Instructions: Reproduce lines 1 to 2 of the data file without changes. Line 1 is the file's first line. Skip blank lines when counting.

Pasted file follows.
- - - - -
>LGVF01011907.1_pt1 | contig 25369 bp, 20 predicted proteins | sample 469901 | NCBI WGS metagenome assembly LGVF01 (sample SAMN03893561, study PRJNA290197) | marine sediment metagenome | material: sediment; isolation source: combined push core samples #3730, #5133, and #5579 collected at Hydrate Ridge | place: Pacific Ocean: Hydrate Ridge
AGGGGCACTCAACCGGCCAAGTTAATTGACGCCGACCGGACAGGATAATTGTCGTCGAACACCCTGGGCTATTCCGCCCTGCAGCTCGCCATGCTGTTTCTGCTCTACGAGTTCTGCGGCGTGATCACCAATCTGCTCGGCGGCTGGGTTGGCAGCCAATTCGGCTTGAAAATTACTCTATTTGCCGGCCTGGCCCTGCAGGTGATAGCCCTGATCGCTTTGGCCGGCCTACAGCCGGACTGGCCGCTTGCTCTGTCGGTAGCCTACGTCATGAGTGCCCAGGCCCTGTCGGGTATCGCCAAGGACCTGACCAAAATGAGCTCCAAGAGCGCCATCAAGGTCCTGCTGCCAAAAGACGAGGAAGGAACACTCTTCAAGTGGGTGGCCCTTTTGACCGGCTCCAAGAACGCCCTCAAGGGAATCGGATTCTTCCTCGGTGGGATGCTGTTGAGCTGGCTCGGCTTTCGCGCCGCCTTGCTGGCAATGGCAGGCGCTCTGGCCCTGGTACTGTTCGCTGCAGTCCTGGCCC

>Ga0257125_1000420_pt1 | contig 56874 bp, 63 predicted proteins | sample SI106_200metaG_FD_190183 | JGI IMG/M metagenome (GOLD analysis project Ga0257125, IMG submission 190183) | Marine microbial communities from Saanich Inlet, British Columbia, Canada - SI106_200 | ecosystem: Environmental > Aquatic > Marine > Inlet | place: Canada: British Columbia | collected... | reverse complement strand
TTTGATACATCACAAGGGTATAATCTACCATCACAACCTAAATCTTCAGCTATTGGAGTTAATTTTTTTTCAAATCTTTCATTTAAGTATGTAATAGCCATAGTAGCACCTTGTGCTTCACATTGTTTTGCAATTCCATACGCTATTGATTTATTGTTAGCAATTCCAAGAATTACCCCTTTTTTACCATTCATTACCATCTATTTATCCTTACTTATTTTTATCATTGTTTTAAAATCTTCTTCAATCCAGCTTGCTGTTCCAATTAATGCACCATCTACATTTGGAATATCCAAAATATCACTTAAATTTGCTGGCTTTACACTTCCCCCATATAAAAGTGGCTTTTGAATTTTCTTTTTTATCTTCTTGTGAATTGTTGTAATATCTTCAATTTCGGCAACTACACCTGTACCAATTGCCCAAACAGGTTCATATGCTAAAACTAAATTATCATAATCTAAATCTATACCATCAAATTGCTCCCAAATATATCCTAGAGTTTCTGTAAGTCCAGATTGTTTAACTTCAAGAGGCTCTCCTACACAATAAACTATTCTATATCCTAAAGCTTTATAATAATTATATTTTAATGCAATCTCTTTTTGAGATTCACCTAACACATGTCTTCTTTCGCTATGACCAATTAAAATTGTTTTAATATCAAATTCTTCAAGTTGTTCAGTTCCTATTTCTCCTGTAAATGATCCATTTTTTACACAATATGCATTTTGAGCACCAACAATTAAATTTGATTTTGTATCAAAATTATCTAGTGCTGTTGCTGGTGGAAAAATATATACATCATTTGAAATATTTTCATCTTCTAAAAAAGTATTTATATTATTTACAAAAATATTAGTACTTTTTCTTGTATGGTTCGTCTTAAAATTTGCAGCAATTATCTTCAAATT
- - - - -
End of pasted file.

>LGVF01011907.1_pt1 | contig 25369 bp, 20 predicted proteins | sample 469901 | NCBI WGS metagenome assembly LGVF01 (sample SAMN03893561, study PRJNA290197) | marine sediment metagenome | material: sediment; isolation source: combined push core samples #3730, #5133, and #5579 collected at Hydrate Ridge | place: Pacific Ocean: Hydrate Ridge
AGGGGCACTCAACCGGCCAAGTTAATTGACGCCGACCGGACAGGATAATTGTCGTCGAACACCCTGGGCTATTCCGCCCTGCAGCTCGCCATGCTGTTTCTGCTCTACGAGTTCTGCGGCGTGATCACCAATCTGCTCGGCGGCTGGGTTGGCAGCCAATTCGGCTTGAAAATTACTCTATTTGCCGGCCTGGCCCTGCAGGTGATAGCCCTGATCGCTTTGGCCGGCCTACAGCCGGACTGGCCGCTTGCTCTGTCGGTAGCCTACGTCATGAGTGCCCAGGCCCTGTCGGGTATCGCCAAGGACCTGACCAAAATGAGCTCCAAGAGCGCCATCAAGGTCCTGCTGCCAAAAGACGAGGAAGGAACACTCTTCAAGTGGGTGGCCCTTTTGACCGGCTCCAAGAACGCCCTCAAGGGAATCGGATTCTTCCTCGGTGGGATGCTGTTGAGCTGGCTCGGCTTTCGCGCCGCCTTGCTGGCAATGGCAGGCGCTCTGGCCCTGGTACTGTTCGCTGCAGTCCTGGCCC